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<img alt="" class="inlineimg" src="/images/smilies/help.gif" style="border:0px solid;" title=":help:"> I always thought a complete protein could be made by eating a legume and a whole grain together. But now I want to cut out as much grain as possible, so how will this work?
 

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I was wondering this too. Thanks for the chili w/ corn tip.<br><br><br><br>
Are there others, I don't exactly understand how this works.....
 

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<div class="quote-container"><span>Quote:</span>
<div class="quote-block">Originally Posted by <strong>catlady</strong> <a href="/forum/post/0"><img alt="View Post" class="inlineimg" src="/img/forum/go_quote.gif" style=""></a><br><br>
But now I want to cut out as much grain as possible</div>
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Not that it's any of my business, but why?<br><br>
As for combining foods to get complete protein, it seems that this is not necessary. As long as you get enough calories, and you eat a variety of foods, you will get enough complete protein.<br><br><a href="http://en.wikipedia.org/wiki/Protein_combining" target="_blank">http://en.wikipedia.org/wiki/Protein_combining</a>
 

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the "plants arent complete proteins" thing is pretty much a myth. while its true that soybeans and quinoa(sp?) are complete so are things like spinach, oats, beans, etc...
 

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<div class="quote-container"><span>Quote:</span>
<div class="quote-block">Originally Posted by <strong>veg*nrunner</strong> <a href="/forum/post/0"><img alt="View Post" class="inlineimg" src="/img/forum/go_quote.gif" style=""></a><br><br>
the "plants arent complete proteins" thing is pretty much a myth. while its true that soybeans and quinoa(sp?) are complete so are things like spinach, oats, beans, etc...</div>
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In order to be classified as a complete protein, a certain food must contain <b>all</b> the essential amino acids necessary for human consumption. Spinach, oats, beans, etc. do NOT contain all the essential amino acids, and therefore do not qualify as complete proteins.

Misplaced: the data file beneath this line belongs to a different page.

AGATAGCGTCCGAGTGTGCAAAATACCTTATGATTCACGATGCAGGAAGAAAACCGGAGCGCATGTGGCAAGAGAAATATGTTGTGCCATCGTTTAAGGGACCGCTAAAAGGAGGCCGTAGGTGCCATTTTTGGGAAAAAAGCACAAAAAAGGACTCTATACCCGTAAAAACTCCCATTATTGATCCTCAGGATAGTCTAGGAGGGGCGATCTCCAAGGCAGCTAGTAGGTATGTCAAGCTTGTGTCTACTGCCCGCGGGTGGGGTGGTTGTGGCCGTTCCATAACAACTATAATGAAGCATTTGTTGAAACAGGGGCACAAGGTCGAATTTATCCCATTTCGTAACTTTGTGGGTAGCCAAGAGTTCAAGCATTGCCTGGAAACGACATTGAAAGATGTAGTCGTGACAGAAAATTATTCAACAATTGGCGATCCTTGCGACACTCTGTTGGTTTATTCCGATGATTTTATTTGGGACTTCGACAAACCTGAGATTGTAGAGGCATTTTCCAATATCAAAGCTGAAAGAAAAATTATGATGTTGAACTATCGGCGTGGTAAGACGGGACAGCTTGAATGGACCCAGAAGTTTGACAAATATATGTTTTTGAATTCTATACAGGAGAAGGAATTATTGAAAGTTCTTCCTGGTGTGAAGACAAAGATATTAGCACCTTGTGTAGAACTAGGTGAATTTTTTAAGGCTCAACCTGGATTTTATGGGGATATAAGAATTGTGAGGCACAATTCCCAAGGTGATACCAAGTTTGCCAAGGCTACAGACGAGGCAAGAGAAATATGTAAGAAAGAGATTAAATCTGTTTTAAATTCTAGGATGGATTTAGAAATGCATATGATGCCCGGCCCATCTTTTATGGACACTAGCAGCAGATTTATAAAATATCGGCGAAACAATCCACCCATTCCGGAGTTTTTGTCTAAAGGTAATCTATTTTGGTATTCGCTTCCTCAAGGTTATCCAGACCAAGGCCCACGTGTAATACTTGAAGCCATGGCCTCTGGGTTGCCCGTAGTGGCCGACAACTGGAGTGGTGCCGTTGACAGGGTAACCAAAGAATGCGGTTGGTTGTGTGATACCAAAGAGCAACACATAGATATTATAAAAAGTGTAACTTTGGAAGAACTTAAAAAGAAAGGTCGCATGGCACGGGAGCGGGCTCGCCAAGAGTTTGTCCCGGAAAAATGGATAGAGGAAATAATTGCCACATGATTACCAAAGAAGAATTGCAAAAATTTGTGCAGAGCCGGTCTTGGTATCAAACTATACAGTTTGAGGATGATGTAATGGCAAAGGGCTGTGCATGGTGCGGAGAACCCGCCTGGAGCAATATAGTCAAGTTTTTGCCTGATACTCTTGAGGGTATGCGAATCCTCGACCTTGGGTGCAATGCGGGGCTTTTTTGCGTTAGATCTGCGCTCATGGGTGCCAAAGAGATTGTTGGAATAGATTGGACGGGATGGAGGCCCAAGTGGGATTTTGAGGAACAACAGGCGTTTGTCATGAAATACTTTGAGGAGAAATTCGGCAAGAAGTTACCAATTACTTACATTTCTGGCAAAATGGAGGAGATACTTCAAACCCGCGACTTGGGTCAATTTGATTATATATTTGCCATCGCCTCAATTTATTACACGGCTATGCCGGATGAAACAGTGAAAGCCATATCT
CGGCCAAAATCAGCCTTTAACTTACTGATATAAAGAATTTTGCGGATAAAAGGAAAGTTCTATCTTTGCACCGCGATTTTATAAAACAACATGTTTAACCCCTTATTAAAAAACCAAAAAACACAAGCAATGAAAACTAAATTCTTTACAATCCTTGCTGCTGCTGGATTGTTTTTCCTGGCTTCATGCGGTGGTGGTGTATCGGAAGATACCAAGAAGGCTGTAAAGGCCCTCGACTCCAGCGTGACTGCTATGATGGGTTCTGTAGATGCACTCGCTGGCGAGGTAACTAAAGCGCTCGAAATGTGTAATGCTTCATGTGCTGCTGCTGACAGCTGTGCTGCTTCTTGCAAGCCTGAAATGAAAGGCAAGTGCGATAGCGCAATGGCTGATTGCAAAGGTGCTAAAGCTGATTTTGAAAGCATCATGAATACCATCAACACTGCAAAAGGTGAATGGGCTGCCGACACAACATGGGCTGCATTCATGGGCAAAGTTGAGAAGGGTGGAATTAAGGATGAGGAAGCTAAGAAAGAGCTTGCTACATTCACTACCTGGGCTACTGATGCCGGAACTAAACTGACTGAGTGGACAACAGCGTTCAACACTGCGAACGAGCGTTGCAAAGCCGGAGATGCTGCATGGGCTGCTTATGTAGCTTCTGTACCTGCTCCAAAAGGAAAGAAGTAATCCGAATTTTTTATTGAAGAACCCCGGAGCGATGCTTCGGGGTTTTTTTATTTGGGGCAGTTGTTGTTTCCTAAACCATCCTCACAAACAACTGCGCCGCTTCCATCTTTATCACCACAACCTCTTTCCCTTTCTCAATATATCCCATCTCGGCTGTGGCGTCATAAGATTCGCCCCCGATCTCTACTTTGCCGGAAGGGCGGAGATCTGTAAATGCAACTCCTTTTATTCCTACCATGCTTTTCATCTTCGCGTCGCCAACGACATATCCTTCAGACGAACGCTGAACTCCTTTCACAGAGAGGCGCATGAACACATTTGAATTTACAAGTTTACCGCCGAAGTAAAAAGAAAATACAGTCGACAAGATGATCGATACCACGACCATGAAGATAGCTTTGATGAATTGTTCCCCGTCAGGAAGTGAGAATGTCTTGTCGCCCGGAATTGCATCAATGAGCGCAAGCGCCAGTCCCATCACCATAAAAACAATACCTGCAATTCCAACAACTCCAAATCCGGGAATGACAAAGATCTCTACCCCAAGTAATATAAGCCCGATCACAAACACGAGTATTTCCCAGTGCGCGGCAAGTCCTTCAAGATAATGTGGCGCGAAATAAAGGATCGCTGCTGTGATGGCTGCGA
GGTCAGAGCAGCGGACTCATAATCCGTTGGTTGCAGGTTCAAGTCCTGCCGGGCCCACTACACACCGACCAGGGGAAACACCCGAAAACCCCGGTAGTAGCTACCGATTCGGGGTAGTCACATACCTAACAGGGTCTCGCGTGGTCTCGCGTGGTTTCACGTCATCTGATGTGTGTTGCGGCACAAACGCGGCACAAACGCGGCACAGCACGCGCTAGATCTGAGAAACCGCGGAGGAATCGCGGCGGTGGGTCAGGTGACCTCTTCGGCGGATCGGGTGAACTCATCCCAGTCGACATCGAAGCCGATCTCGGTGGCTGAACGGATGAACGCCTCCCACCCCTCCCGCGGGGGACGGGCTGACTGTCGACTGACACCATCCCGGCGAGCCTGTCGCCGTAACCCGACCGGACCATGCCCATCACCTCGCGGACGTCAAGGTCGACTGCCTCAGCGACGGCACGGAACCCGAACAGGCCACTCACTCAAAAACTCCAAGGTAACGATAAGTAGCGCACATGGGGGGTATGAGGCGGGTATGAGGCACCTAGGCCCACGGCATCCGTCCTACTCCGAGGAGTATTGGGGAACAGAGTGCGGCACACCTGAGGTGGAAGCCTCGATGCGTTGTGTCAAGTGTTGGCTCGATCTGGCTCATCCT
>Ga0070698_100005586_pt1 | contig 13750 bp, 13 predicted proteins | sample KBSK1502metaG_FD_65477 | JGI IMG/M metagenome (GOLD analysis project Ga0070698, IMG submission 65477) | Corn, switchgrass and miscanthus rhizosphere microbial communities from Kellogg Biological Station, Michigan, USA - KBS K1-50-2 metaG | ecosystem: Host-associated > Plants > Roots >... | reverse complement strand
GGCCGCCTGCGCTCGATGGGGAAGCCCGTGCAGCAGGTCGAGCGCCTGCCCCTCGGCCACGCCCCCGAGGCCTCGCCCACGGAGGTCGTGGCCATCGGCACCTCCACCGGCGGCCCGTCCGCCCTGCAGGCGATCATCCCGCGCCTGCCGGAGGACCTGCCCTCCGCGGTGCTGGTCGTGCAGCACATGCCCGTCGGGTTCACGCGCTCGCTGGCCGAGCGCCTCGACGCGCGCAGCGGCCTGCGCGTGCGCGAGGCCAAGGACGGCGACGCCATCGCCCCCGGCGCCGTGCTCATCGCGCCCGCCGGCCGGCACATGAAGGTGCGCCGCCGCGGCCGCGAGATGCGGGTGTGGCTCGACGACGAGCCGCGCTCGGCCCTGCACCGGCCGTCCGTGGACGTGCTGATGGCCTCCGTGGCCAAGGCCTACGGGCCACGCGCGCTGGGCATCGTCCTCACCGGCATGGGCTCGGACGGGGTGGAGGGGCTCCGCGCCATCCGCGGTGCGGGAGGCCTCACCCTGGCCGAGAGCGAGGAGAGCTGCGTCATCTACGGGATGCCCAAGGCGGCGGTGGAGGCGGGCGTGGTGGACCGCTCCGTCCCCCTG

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<div class="quote-container"><span>Quote:</span>
<div class="quote-block">Originally Posted by <strong>Isabelle</strong> <a href="/forum/post/0"><img alt="View Post" class="inlineimg" src="/img/forum/go_quote.gif" style=""></a><br><br>
In order to be classified as a complete protein, a certain food must contain <b>all</b> the essential amino acids necessary for human consumption. Spinach, oats, beans, etc. do NOT contain all the essential amino acids, and therefore do not qualify as complete proteins.</div>
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yes they do.<br><br>
spinach - <a href="http://www.nutritiondata.com/facts-C00001-01c20gM.html" target="_blank">http://www.nutritiondata.com/facts-C00001-01c20gM.html</a><br><br>
oats - <a href="http://www.nutritiondata.com/facts-C00001-01c21U4.html" target="_blank">http://www.nutritiondata.com/facts-C00001-01c21U4.html</a><br><br>
beans(navy) - <a href="http://www.nutritiondata.com/facts-C00001-01c217U.html" target="_blank">http://www.nutritiondata.com/facts-C00001-01c217U.html</a><br><br>
beans(kidney) - <a href="http://www.nutritiondata.com/facts-C00001-01c217K.html" target="_blank">http://www.nutritiondata.com/facts-C00001-01c217K.html</a><br><br>
brown rice - <a href="http://www.nutritiondata.com/facts-C00001-01c21U3.html" target="_blank">http://www.nutritiondata.com/facts-C00001-01c21U3.html</a><br><br>
heres quinoa vs oats - <a href="http://altiplanogold.com/nutrition.html" target="_blank">http://altiplanogold.com/nutrition.html</a><br><br>
there it seems oats are even a better source then quinoa<img alt="" class="inlineimg" src="/images/smilies/beatnik2.gif" style="border:0px solid;" title=":beatnik:"><br><br><br><br>
trust me on this one, ive done lots of research into this topic
 

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<div class="quote-container"><span>Quote:</span>
<div class="quote-block">Originally Posted by <strong>veg*nrunner</strong> <a href="/forum/post/0"><img alt="View Post" class="inlineimg" src="/img/forum/go_quote.gif" style=""></a><br><br>
yes they do.<br><br>